The Role of Economic, Fiscal, and Financial Shocks in the Evolution of Public Sector Pension Funding
June 28th, 2014
from the Boston Fed
New research from the Federal Reserve Bank of Boston challenges the common perception that state and local governments deliberately decreased public pension fund contributions as a backdoor means to run operating deficits from 2001 to 2010, and finds that public pension sponsors actually increased contributions during that time.
Unfunded pension liabilities grew significantly during the first part of this century — the average public pension plan was fully funded in 2001, but the ratio of funding to pension liabilities declined steadily thereafter. This chronic underfunding of public pensions was largely as a consequence of investment portfolio returns that fell short of expectations, according to the report.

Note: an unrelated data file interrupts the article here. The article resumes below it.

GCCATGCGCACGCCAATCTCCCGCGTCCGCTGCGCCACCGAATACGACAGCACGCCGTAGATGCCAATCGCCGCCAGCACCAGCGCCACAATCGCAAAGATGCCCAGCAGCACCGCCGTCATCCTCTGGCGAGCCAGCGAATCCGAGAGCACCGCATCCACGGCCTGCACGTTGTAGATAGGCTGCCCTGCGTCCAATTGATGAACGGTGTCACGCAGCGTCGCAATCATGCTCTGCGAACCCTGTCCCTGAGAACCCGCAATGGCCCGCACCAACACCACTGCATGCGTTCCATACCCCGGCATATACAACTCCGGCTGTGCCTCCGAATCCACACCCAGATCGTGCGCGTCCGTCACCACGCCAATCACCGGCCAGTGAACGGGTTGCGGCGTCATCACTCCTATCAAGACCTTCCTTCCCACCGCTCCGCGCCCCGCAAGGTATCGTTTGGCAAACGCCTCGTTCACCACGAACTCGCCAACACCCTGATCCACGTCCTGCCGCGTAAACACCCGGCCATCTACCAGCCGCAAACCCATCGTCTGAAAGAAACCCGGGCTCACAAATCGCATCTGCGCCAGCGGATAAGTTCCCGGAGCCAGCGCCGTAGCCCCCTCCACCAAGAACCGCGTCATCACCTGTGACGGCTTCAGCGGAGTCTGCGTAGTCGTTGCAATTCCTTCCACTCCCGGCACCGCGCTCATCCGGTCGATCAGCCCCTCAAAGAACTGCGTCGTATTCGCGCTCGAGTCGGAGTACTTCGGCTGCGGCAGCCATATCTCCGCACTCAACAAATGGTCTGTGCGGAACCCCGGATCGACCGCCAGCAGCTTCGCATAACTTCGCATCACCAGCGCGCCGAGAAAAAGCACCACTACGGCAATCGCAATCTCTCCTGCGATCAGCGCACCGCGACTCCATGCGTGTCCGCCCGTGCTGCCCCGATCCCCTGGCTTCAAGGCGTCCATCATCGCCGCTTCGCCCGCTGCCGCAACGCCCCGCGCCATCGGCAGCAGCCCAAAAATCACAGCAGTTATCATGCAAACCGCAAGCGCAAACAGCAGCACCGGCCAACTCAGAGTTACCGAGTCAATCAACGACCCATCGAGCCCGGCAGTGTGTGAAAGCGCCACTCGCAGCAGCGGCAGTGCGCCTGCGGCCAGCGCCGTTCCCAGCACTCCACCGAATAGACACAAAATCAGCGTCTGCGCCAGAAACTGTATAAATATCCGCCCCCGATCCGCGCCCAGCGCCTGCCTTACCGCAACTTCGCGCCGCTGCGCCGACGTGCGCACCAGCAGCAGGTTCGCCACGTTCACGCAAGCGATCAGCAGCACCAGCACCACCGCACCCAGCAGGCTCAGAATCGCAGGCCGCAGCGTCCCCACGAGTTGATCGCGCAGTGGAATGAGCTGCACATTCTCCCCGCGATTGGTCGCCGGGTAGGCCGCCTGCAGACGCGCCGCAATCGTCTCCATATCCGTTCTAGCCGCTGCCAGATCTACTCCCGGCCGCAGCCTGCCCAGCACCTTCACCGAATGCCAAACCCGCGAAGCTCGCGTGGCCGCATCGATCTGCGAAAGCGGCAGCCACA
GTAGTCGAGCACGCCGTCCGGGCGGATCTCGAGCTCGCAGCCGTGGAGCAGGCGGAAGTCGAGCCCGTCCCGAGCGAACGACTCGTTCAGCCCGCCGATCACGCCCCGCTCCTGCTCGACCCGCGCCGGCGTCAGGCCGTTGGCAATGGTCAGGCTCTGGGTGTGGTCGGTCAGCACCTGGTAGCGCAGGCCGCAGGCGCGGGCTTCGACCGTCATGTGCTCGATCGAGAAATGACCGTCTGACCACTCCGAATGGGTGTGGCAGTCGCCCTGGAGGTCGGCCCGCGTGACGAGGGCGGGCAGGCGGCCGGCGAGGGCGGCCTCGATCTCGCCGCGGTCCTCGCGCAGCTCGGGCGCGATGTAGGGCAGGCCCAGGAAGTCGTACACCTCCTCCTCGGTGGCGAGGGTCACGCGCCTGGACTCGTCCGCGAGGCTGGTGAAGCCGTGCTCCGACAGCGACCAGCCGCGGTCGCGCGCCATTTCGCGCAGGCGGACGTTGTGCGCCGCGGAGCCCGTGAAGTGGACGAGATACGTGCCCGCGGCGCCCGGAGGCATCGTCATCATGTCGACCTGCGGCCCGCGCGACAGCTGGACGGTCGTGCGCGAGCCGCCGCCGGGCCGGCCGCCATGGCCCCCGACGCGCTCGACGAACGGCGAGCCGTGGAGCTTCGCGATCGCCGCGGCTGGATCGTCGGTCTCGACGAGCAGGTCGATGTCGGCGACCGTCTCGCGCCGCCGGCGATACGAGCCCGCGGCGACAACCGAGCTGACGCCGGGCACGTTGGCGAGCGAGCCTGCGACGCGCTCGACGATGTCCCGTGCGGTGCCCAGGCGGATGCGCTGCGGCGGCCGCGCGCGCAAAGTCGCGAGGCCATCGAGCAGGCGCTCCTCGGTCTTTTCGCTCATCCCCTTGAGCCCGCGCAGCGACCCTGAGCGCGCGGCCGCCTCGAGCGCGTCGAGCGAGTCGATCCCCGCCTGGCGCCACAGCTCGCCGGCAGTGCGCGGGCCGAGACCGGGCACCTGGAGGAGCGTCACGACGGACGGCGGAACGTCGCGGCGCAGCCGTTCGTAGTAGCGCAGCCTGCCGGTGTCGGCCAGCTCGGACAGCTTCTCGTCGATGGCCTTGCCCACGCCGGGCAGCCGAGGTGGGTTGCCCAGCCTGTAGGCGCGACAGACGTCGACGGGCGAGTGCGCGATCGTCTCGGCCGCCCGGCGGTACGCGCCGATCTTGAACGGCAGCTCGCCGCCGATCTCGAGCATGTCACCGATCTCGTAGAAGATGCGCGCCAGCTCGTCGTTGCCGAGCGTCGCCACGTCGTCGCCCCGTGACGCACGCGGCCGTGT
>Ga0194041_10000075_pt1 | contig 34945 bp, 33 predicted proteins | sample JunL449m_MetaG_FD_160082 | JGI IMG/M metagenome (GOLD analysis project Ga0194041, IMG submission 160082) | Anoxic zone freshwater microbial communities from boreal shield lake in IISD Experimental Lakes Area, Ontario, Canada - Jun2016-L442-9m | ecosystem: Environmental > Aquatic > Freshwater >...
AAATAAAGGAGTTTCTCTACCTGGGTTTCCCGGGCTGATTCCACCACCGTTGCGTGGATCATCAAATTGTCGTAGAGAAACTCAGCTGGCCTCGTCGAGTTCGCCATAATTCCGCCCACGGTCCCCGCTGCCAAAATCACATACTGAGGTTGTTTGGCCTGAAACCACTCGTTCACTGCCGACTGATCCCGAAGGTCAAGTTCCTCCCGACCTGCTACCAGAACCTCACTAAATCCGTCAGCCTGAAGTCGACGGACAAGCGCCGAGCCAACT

“Public pension plans are very vulnerable to financial shocks because they tend to include a relatively high share of risky assets,” said one of the report’s authors, Boston Fed vice president and economist Robert Triest. “Plan sponsors assumed that they would achieve a higher rate of return on their investments than was realized.”
Although plan sponsors increased their contributions in response to the growth of unfunded liabilities, they did not do so by enough to fully counteract the effect of the subpar portfolio returns.